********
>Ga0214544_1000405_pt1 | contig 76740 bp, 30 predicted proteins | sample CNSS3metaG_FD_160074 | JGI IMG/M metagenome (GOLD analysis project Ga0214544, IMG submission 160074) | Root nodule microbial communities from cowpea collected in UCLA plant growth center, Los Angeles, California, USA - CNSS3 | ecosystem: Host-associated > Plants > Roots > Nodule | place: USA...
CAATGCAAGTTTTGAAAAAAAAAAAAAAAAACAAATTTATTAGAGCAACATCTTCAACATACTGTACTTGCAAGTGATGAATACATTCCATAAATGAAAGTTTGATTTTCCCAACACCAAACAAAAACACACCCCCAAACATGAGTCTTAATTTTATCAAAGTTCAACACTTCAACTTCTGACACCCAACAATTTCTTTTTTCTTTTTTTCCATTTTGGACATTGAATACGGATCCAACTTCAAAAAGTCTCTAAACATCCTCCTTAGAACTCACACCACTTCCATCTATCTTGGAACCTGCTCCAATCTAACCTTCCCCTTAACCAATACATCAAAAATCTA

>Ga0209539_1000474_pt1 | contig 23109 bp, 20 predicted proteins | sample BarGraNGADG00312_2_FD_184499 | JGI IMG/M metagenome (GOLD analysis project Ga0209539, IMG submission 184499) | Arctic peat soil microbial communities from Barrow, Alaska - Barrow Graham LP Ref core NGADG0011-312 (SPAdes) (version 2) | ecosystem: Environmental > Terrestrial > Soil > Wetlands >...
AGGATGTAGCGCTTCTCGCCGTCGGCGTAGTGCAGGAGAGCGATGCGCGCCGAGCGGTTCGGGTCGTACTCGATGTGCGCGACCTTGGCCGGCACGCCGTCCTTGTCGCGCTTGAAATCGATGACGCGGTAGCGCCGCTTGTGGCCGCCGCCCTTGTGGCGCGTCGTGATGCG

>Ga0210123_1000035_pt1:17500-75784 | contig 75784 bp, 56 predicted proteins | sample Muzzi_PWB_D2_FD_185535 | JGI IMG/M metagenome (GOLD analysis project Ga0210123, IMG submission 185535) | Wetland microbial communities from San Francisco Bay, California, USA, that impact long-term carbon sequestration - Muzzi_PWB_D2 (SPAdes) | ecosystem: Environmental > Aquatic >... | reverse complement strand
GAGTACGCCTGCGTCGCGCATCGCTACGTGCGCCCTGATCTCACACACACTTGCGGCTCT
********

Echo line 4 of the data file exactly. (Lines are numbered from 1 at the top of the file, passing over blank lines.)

AGGATGTAGCGCTTCTCGCCGTCGGCGTAGTGCAGGAGAGCGATGCGCGCCGAGCGGTTCGGGTCGTACTCGATGTGCGCGACCTTGGCCGGCACGCCGTCCTTGTCGCGCTTGAAATCGATGACGCGGTAGCGCCGCTTGTGGCCGCCGCCCTTGTGGCGCGTCGTGATGCG